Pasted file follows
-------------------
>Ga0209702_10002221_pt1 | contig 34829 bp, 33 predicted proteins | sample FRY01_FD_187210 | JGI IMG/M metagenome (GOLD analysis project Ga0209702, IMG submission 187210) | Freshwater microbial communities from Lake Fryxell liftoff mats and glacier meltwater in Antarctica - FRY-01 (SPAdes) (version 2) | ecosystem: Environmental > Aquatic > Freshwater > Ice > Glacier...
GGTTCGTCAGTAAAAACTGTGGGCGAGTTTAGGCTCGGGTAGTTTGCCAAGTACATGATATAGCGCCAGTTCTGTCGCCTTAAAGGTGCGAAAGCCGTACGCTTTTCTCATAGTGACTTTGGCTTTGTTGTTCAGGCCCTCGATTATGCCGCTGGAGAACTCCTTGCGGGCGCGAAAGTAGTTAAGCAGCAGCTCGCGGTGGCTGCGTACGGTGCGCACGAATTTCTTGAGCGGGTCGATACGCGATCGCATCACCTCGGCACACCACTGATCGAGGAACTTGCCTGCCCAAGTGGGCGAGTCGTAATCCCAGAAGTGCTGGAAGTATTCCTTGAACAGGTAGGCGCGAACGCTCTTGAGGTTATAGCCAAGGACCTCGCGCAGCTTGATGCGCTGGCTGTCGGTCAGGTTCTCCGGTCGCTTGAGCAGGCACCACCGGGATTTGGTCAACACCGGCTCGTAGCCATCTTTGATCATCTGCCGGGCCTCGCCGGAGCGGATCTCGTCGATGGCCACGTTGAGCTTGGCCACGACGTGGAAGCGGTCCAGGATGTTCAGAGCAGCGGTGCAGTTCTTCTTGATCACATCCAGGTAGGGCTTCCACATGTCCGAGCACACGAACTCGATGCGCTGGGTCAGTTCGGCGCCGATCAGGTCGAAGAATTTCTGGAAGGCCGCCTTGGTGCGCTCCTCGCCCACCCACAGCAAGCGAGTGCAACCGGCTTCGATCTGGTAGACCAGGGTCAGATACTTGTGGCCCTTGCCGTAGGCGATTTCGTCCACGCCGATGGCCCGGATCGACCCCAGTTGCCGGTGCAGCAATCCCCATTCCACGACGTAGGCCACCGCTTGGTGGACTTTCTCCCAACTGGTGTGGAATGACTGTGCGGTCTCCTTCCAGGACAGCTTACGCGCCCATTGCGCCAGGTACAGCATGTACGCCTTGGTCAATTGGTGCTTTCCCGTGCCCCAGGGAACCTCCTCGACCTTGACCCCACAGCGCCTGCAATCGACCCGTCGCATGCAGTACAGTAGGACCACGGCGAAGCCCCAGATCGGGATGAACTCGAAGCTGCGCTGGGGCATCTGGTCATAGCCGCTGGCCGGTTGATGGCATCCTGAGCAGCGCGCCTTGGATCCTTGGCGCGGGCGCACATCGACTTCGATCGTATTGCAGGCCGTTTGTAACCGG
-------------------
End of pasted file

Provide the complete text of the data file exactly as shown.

>Ga0209702_10002221_pt1 | contig 34829 bp, 33 predicted proteins | sample FRY01_FD_187210 | JGI IMG/M metagenome (GOLD analysis project Ga0209702, IMG submission 187210) | Freshwater microbial communities from Lake Fryxell liftoff mats and glacier meltwater in Antarctica - FRY-01 (SPAdes) (version 2) | ecosystem: Environmental > Aquatic > Freshwater > Ice > Glacier...
GGTTCGTCAGTAAAAACTGTGGGCGAGTTTAGGCTCGGGTAGTTTGCCAAGTACATGATATAGCGCCAGTTCTGTCGCCTTAAAGGTGCGAAAGCCGTACGCTTTTCTCATAGTGACTTTGGCTTTGTTGTTCAGGCCCTCGATTATGCCGCTGGAGAACTCCTTGCGGGCGCGAAAGTAGTTAAGCAGCAGCTCGCGGTGGCTGCGTACGGTGCGCACGAATTTCTTGAGCGGGTCGATACGCGATCGCATCACCTCGGCACACCACTGATCGAGGAACTTGCCTGCCCAAGTGGGCGAGTCGTAATCCCAGAAGTGCTGGAAGTATTCCTTGAACAGGTAGGCGCGAACGCTCTTGAGGTTATAGCCAAGGACCTCGCGCAGCTTGATGCGCTGGCTGTCGGTCAGGTTCTCCGGTCGCTTGAGCAGGCACCACCGGGATTTGGTCAACACCGGCTCGTAGCCATCTTTGATCATCTGCCGGGCCTCGCCGGAGCGGATCTCGTCGATGGCCACGTTGAGCTTGGCCACGACGTGGAAGCGGTCCAGGATGTTCAGAGCAGCGGTGCAGTTCTTCTTGATCACATCCAGGTAGGGCTTCCACATGTCCGAGCACACGAACTCGATGCGCTGGGTCAGTTCGGCGCCGATCAGGTCGAAGAATTTCTGGAAGGCCGCCTTGGTGCGCTCCTCGCCCACCCACAGCAAGCGAGTGCAACCGGCTTCGATCTGGTAGACCAGGGTCAGATACTTGTGGCCCTTGCCGTAGGCGATTTCGTCCACGCCGATGGCCCGGATCGACCCCAGTTGCCGGTGCAGCAATCCCCATTCCACGACGTAGGCCACCGCTTGGTGGACTTTCTCCCAACTGGTGTGGAATGACTGTGCGGTCTCCTTCCAGGACAGCTTACGCGCCCATTGCGCCAGGTACAGCATGTACGCCTTGGTCAATTGGTGCTTTCCCGTGCCCCAGGGAACCTCCTCGACCTTGACCCCACAGCGCCTGCAATCGACCCGTCGCATGCAGTACAGTAGGACCACGGCGAAGCCCCAGATCGGGATGAACTCGAAGCTGCGCTGGGGCATCTGGTCATAGCCGCTGGCCGGTTGATGGCATCCTGAGCAGCGCGCCTTGGATCCTTGGCGCGGGCGCACATCGACTTCGATCGTATTGCAGGCCGTTTGTAACCGG